||This article appears in the July 29, 2016 issue of Executive Intelligence Review.
Undo the Paradigm Shift Resulting
from the Assassination of Herrhausen
[PDF version of this article]
During a discussion period at the July 23 Northwest Strategic Seminar in Seattle, Washington, entitled: “Humanity at the Brink—The United States Must Join the Eurasian Project,” Helga Zepp-LaRouche responded to a question concerning the necessity of saving Deutsche Bank, as follows:
Zepp-LaRouche: Let me just add this, because people may not be familiar with the significance of Alfred Herrhausen. Alfred Herrhausen was the chairman of Deutsche Bank at the time when the Berlin Wall came down, and he was assassinated at the end of November, actually three weeks after the Berlin Wall had come down. And that particular murder had as much significance for the paradigm shift to the worst in Germany, as the assassination of John F. Kennedy did for the United States.
If you remember, Kennedy was very, very optimistic. He had the idea of space travel, of unlimited self-perfection of human beings, of overcoming poverty in the developing countries—just an absolute optimistic world outlook and image of man. And when he was killed and his murder was covered up, the people of the United States became pessimistic, so much so that recently I have been saying that Americans are almost as pessimistic as the Germans.
But for Germany, this was absolutely crucial, because—maybe the older ones among you remember the unbelievable circumstances when the Wall came down and people from East Germany came, adancing on the Berlin Wall, hugging each other, crying; it was an unbelievable moment in history.
And if Herrhausen would have continued to be the advisor of Helmut Kohl, the whole question of unification would have taken a completely different turn, because he was the last moral banker, in Europe, at least that I know of. He wanted to forgive the debt of the Third World because, he said, this debt is not payable anyway. He wanted to put the European, German-Russian relationship on an even level. He wanted to develop Poland with the means of the Kreditanstalt used in the reconstruction of postwar Germany. So he had many, many sound policies, and all the people who knew him, said that he was a great human being, more important even than being a great banker.
His car was blown up as a message to Helmut Kohl: “Do not dare to use the moment of German unification to develop an independent, sovereign policy.” And then, as we now know, Margaret Thatcher launched a campaign against Germany. Mitterrand, according to Jacques Attali who was one of his closest advisors and who wrote a biography of Mitterrand, wrote that Mitterrand threatened Germany with war at that moment, if Germany would not be ready to give up [its sovereign currency] the D-mark and replace it with the European common currency, the euro.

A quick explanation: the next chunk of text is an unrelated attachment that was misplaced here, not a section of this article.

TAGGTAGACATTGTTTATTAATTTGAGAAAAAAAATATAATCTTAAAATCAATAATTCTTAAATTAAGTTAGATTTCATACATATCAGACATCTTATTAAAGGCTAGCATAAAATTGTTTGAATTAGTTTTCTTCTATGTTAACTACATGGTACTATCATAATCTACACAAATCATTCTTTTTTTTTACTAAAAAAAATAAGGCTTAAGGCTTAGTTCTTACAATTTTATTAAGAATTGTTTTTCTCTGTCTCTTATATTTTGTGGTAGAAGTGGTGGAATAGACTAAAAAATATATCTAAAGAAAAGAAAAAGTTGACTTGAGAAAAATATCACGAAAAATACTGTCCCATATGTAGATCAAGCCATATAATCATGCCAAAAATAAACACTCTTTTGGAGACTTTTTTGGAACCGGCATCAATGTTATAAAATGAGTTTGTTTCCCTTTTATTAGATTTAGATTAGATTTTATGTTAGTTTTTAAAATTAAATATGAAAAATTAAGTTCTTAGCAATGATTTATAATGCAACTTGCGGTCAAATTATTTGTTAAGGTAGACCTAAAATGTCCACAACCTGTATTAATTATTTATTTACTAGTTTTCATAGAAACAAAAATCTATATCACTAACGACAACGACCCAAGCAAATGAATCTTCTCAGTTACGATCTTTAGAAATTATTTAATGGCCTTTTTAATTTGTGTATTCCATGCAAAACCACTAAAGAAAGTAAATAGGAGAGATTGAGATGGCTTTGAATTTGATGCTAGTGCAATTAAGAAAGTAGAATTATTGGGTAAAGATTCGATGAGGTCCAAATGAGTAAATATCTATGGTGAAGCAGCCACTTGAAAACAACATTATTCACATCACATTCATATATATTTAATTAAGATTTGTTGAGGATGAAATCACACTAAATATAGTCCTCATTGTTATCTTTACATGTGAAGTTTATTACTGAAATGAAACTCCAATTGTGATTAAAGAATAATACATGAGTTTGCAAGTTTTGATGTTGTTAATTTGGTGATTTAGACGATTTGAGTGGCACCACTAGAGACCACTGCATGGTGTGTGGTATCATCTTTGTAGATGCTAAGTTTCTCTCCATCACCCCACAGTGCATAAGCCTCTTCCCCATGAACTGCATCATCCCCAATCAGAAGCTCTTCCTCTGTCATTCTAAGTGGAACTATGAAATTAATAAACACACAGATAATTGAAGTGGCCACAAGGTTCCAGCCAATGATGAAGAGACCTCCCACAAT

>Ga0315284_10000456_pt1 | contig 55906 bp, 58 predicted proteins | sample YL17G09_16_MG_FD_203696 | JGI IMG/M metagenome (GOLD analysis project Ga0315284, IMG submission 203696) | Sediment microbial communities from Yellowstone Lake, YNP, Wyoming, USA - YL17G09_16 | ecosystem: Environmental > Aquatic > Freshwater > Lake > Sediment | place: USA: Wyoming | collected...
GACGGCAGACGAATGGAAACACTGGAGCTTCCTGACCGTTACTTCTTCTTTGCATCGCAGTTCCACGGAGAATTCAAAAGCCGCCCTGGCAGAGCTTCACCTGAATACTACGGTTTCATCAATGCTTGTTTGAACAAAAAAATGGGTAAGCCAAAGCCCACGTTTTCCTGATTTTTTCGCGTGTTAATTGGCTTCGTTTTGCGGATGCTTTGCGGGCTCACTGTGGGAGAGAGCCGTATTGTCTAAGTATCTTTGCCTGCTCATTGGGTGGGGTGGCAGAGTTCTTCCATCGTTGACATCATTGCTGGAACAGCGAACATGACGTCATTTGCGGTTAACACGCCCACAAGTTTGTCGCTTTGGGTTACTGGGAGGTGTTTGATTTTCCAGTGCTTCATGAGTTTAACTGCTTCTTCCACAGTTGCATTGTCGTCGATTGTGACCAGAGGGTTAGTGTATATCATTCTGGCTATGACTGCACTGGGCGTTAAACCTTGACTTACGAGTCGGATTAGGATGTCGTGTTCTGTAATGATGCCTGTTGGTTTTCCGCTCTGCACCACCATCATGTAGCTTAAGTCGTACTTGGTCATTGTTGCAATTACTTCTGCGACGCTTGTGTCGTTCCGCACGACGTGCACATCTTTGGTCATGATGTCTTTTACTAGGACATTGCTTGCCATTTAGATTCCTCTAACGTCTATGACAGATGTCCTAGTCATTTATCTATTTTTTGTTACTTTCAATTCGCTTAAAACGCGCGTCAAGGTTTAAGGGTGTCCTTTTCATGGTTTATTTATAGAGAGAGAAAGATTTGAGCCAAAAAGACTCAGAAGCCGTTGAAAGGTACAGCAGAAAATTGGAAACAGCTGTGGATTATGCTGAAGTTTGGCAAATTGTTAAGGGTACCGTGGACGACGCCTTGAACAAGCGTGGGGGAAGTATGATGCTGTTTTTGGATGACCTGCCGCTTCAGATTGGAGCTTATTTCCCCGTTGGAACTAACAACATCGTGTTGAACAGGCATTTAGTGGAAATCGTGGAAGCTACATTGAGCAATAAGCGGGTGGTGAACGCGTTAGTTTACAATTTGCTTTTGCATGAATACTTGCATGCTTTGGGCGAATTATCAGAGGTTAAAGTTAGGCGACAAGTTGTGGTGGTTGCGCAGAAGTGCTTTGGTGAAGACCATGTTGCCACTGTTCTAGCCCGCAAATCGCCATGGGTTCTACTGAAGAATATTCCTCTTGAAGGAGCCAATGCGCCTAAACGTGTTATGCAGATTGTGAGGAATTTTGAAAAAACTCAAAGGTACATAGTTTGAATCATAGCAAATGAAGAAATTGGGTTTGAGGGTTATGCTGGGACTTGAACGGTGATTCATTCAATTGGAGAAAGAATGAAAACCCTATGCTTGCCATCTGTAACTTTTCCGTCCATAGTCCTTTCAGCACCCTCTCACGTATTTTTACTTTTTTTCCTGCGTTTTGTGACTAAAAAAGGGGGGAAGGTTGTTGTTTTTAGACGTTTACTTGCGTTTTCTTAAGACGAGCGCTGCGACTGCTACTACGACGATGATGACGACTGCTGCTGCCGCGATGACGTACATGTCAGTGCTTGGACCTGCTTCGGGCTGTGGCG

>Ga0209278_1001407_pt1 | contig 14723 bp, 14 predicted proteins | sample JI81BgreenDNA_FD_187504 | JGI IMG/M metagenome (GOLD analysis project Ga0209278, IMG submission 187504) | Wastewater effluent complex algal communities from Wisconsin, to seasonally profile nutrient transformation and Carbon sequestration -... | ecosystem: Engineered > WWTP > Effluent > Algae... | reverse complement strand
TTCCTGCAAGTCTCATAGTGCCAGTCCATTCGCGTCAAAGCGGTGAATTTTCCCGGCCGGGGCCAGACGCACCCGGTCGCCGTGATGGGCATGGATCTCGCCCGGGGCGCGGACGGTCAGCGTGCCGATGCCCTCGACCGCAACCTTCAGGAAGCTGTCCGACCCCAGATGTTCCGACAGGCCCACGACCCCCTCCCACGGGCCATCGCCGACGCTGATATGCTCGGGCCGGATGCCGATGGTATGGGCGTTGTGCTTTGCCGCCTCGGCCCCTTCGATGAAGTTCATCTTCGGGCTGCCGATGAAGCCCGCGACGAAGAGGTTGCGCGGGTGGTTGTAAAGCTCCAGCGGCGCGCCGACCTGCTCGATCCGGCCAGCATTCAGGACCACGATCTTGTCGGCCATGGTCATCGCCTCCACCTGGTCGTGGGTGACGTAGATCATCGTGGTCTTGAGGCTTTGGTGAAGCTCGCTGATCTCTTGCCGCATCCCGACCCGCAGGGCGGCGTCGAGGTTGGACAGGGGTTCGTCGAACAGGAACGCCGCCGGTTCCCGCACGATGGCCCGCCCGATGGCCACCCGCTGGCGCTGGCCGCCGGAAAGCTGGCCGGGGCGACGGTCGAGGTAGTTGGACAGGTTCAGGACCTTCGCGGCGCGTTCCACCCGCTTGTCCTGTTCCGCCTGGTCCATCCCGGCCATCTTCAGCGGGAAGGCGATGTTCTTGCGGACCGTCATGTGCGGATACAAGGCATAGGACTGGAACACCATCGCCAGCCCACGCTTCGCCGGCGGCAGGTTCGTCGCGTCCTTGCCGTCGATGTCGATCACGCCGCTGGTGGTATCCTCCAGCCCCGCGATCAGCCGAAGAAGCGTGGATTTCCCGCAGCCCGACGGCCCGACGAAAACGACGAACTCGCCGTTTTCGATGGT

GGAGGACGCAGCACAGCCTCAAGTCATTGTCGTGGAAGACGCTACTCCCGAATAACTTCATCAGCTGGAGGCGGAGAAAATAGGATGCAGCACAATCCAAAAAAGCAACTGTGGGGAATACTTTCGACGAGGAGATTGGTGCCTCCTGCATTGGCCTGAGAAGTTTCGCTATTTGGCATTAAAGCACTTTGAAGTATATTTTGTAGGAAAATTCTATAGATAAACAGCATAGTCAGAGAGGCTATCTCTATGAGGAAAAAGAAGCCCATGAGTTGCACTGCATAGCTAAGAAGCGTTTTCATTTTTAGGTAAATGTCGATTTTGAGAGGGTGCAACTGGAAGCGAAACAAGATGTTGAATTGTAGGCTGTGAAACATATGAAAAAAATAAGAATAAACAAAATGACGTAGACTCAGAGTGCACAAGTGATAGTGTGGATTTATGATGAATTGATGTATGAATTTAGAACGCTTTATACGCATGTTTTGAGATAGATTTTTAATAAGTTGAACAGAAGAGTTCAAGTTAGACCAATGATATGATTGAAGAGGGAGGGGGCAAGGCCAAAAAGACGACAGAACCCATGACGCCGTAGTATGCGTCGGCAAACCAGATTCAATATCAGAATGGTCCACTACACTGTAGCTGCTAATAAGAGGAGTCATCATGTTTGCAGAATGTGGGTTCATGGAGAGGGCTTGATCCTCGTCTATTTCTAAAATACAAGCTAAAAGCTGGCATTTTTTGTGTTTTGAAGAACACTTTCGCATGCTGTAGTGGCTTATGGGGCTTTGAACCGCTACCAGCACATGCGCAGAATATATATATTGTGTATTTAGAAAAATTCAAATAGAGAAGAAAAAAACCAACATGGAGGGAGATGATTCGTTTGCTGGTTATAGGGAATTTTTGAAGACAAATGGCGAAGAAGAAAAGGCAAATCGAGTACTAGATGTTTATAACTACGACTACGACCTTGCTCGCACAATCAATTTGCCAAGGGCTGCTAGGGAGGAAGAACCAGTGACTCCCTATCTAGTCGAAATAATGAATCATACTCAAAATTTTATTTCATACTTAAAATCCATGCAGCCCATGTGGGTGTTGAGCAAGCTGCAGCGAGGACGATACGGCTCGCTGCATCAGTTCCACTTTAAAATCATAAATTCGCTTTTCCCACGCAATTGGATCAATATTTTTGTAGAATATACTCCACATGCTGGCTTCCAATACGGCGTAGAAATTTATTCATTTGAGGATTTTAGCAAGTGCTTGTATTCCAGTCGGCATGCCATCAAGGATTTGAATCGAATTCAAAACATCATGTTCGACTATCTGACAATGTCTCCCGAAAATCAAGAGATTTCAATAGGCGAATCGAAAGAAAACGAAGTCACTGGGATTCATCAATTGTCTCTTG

Kohl knew at the time that the European common currency would not work without political union, and that the euro was against German interests; but he was basically surrounded by France, Britain, and the United States who all told him, you better capitulate and give up the D-mark as the price for unification.
So it was really this murder of Alfred Herrhausen which is the reason that the great historical chance of 1989 did not lead to a new peace order of the 21st Century, which at that time would have been possible.
We then proposed—especially Lyn, the development of the Productive Triangle Paris-Berlin-Vienna. This is an area the size of Japan, and still has the most productive concentration of especially the very productive, very innovative, very creative Mittelstand, the middle-level industry. The idea was to take that and develop what we called “development corridors” to Poland, to Ukraine, to the Balkans, and transform the Comecon countries with Western technology. And when the Soviet Union disintegrated in ’91, we expanded that Productive Triangle to become the Eurasian Land-Bridge, to provide development corridors combining the industrial and population centers of Europe with those of Asia, through transport and development corridors: And that is what we called, already then, the New Silk Road.
So we campaigned for this, for 25, 26 years, and now it is very good that the New Silk Road is on the agenda. But all the destruction of Russia from ’91 to ’94, whereby the industrial potential of Russia was destroyed, and collapsed to only one-third, was the result of the same geopolitical policies which had led to the murder of Herrhausen. And if you want to cure this policy, including the war danger, which right now is very, very acute, we have to go back and change the policies, do a reset.
And Deutsche Bank is about to blow—as a matter of fact, just yesterday, reports were leaked that they’re considering giving up universal banking and instead have an internal separation of their banking branches between the commercial branch which gives credit to industry, and separating that completely from their investment branch, which is quite an admission, because Deutsche Bank was always considered the universal banking model and now they basically admit that this is not working.
Obviously, such reform alone is not sufficient, but it is an interesting reflection of our campaign. So I would like to encourage you to study this period of history, because the connection between the murder of Kennedy and the murder of Herrhausen, gives you the clue of where things went wrong in the history of both the United States and Germany. And if you want to remedy it, we have to get the United States back on the track of Roosevelt and Kennedy and we have to get Germany back on the track of Alfred Herrhausen, if we want to get out of this crisis.
So please do not block on this campaign.